When a jump is on time, if one or both legs are extended, you will see the “M” bend at the joints and a fully pointed toe.
Hint: When the hair is going up, it means the dancer is likely already coming down. When the hair is pressed against the head, is means he/she is still going up. You’ve got to find the sweet spot where the hair is usually relaxed.
3) – Overall Effect
Ballet is meant to look effortless. After all, pointe shoes were first used to make a female dancer look floating above the stage. The poses should “breathe” and the emotion should leave a lasting-impression on the viewer.
About the image at the top:
Drifting – that’s the title that immediately came to mind while I was editing this photo. The original is vertical, and is Anna jumping, and caught on the downward movement. Turning the photo on its side, makes it a touch more surreal.
Here is the correct orientation, and a few more photos from this photo session.
With this photo above, Anna mentioned that her left leg is bent, and not ideally portrayed. However, for me, it works in terms of the composition in how the two legs are held in that shape. So I decided to override Anna’s decision – I like this photo. We did several shots of the same pose, so we did get images that satisfied Anna’s demands too.
And finally, one of my favorite photos from the session. It took a few tries to have an image that was “safe” for Instagram and Facebook, without the need to blur anything out … but still have her arms and hands in a graceful pose.
Camera settings & Photo gear used in this photo session
This pull-back shot will show the lights in position – the gridded octabox as the main light, and the two gelled flashes to the side as accent lights. That glow you see at the top left, was just for this photo – it was another flash I added so you could actually see the main octabox. In a true pull-back shot, it would have faded into black along with the rest of the studio.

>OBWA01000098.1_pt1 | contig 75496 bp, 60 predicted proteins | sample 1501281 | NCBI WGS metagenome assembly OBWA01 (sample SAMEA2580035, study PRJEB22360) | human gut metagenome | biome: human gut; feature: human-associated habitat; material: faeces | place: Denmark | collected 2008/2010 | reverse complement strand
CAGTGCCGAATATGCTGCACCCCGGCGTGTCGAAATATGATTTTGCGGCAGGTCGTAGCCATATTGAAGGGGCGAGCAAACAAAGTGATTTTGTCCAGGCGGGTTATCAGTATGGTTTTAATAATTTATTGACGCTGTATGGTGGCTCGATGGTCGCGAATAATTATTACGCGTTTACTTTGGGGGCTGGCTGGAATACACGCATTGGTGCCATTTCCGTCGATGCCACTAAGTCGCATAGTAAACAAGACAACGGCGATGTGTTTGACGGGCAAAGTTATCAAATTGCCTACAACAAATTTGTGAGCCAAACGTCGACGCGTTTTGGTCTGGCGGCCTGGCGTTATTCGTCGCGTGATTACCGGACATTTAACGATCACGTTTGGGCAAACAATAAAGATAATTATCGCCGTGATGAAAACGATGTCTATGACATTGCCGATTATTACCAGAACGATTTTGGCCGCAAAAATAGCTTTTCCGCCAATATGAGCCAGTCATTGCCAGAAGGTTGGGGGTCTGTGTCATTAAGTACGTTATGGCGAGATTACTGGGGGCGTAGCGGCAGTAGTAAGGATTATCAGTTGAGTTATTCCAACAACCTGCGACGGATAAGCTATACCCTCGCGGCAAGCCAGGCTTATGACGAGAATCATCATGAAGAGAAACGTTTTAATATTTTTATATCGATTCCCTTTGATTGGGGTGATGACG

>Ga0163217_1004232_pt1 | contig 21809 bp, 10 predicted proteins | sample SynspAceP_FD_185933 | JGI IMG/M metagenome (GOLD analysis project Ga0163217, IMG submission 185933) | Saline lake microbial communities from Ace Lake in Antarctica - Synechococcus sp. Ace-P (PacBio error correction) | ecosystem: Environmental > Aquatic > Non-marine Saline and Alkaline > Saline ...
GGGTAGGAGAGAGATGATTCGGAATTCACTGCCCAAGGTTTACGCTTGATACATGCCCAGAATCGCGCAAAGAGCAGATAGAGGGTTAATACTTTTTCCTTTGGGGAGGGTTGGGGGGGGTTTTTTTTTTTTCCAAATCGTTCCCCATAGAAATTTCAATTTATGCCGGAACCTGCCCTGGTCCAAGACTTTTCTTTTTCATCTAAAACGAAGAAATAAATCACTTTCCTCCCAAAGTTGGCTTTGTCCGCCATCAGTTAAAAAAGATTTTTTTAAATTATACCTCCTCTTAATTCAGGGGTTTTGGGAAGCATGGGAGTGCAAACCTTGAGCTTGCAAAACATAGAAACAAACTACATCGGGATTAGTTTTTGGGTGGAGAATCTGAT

- 1/250 @ f/8 @ 200 ISO
- Nikon D810
- Sigma 50mm f/1.4 ART for Nikon: (B&H / Amazon), also for Canon: (B&H / Amazon)
- (1x) Profoto D1 Air 500Ws studio lights
- main light: gridded Profoto 36″ RFI Octa Softbox (B&H / Amazon)
- Manfrotto 025BS boom w/ stand & casters
- rim-lighting: (2x) Profoto B1 flashes (B&H / Amazon), with a turquoise gel each
- (2x) tall Manfrotto 1004BAC
Mounted on this stand, I can still easily roll them out of the way. I can also rotate them around as I did with this photo session, and still keep the lighting the same.
As an aside, I want to mention that my studio is available as a Rental Studio in NJ.
I also present Studio Photography Workshops where we explore studio lighting.
Or, if you just want to learn more about studio photography, here is a good introductory article: Tips for your first time in the studio.
- Studio photography lighting tips – your first time in the studio
- Studio photography – Lighting simply for impact
- Studio portrait lighting ideas (RJ Harper)
- The size and placement of studio lights (Mateos)
- Studio lighting with style and elegance